The strategic goal of the Maternal & Child Health ‘cluster’ is to improve geographic and equitable access to all relevant services (including those delivered by Government, mainstream agencies and First Nations communities); work to ensure services are culturally responsive and safe for First Nations consumers and to focus on prevention & public health while improving ‘front line’ early intervention; treatment, referral and follow up services.
Tripartite Strategy Council Terms of Reference | pdf download |

Maternal and Child Health Committee

One of the most significant gains for First Nations in the area of Maternal and Child Health was the establishment of the Aboriginal Maternal and Child Health Committee in 2008.  This Committee, which includes representation from First Nations as well as the tripartite partners, has a role of assisting in enhancing and integrating culturally appropriate health services to Aboriginal children, women and communities in BC and providing direction and leadership around Aboriginal maternal and child health initiatives.  The committee set strategic direction to look at three key action areas articulated in the TFNHP:

  1. Ensuring vision, hearing and dental screening for Aboriginal children
  2. Improving access to (the full range of) maternity services for Aboriginal women
  3. Addressing issues arising from the BC Coroner’s office Child Death Review Report

Aboriginal Maternal and Child Health Committee Terms of Reference| pdf download |

First Nations feedback on maternal and child health serves as a foundation for the future direction of the Committee’s work and strategic planning.  In reviewing the BC First Nations Submission on Blueprint for Aboriginal Health (AFN) 2005, Gathering Wisdom Forums 2007-2009, Health Director’s Forum (2008) and Regional Caucus Sessions (2008-10), some of the key themes and priorities identified by First Nations communities regarding maternal and child health are as follows:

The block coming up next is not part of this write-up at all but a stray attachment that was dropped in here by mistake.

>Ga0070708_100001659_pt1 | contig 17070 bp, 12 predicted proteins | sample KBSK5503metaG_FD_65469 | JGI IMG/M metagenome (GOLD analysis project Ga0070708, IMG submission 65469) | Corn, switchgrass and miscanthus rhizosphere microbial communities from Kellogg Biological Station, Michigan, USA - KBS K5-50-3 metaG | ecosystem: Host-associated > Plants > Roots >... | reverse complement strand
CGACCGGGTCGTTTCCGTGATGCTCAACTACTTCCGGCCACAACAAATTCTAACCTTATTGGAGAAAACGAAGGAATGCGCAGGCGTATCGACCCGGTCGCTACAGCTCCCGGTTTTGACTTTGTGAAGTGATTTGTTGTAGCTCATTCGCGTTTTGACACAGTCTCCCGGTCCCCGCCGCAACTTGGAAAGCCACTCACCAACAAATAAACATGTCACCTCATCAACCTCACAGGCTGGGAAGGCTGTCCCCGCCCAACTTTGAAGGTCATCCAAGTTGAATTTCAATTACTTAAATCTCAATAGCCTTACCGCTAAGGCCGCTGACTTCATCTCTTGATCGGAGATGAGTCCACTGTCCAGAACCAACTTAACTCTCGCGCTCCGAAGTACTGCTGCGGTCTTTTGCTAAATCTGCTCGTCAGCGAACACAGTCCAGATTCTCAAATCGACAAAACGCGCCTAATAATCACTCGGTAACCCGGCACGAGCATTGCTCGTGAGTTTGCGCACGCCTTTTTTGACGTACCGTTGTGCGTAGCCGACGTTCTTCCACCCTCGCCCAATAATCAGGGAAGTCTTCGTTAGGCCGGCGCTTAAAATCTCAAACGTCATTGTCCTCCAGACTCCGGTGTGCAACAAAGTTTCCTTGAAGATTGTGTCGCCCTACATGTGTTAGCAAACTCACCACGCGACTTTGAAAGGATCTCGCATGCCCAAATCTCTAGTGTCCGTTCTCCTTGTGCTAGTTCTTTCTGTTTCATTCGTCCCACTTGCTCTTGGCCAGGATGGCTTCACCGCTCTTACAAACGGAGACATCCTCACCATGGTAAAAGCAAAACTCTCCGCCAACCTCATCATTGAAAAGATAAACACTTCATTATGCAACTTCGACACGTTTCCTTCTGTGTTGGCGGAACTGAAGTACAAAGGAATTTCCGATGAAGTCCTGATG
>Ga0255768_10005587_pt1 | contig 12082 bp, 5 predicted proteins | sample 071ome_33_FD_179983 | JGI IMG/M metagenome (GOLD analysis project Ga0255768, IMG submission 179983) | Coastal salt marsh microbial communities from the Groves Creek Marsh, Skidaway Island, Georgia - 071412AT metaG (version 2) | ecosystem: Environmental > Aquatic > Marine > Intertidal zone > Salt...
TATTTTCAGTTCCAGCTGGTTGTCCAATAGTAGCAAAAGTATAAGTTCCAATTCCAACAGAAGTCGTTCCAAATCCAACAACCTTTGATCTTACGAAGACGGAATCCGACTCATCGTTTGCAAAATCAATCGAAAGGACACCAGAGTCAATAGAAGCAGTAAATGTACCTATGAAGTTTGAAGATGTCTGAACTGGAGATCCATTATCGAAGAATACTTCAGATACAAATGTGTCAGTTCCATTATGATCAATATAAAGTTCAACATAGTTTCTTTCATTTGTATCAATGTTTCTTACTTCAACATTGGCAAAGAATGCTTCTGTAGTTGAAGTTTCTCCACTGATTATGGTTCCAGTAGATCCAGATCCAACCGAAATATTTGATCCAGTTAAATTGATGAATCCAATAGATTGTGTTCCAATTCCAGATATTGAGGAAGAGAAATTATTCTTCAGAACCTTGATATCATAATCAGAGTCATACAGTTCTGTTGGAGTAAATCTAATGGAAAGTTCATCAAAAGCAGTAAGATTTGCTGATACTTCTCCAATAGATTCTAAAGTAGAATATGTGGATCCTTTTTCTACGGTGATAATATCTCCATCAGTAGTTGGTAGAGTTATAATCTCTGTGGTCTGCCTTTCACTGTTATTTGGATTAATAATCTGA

Maternal and Child Health

Child Health

Maternal Health

In terms of next steps, the Committee remains focused on the strategic priorities that have been identified in the area of maternal and child health and will continue to work with First Nations and tripartite partners to address the many issues facing First Nations with respect to maternal and child health.

Specific Health Actions from the TCA: FNHP and TFNHP
TCA # 10 - To improve child vision, hearing and dental screening for First Nations children
TCA # 11 - Follow up on the 2005 Child Death Review report with the BC Coroner’s office
TCA # 21 - Improve access to maternity services for Aboriginal women
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Childhood Health and Wellness Resource Booklets

How can we become the parents our children need us to be? Four new resource booklets can help First Nations and Métis parents answer this important question. The booklets were collaboratively developed by the National Collaborating Centre on Aboriginal Health and BC First Nations Health Authority to share important parenting information, strategies, tips, and other resources that will help parents raise healthy, secure, confident, trusting, and resilient children. The series takes a practical and positive approach, communicating the message that “Even if you did not have the parenting that you wanted or needed, you can become the parent your child needs.”

Family Connections
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Family Connections presents information for parents on bonding, forming secure attachments with children, and connections with extended family and community. The importance of strengthening these ties is grounded in traditional First Nations and Métis culture and values: “Traditionally, parents saw themselves as being entrusted with the spirit of the child.  Children were sacred gifts and loved unconditionally. They were tended to immediately and were always comforted when they cried.  As a result, children had strong roots to their family and community. They knew who they were and knew their place in society.” Material is included on some of the challenges parents may face, such as the need for healing, self-care, getting help, baby blues, and postpartum depression.  As with the other booklets in this series, practical steps are described that parents can take with children at different developmental stages from pregnancy through age six.
PDF Download (1.42 mb)

Growing Up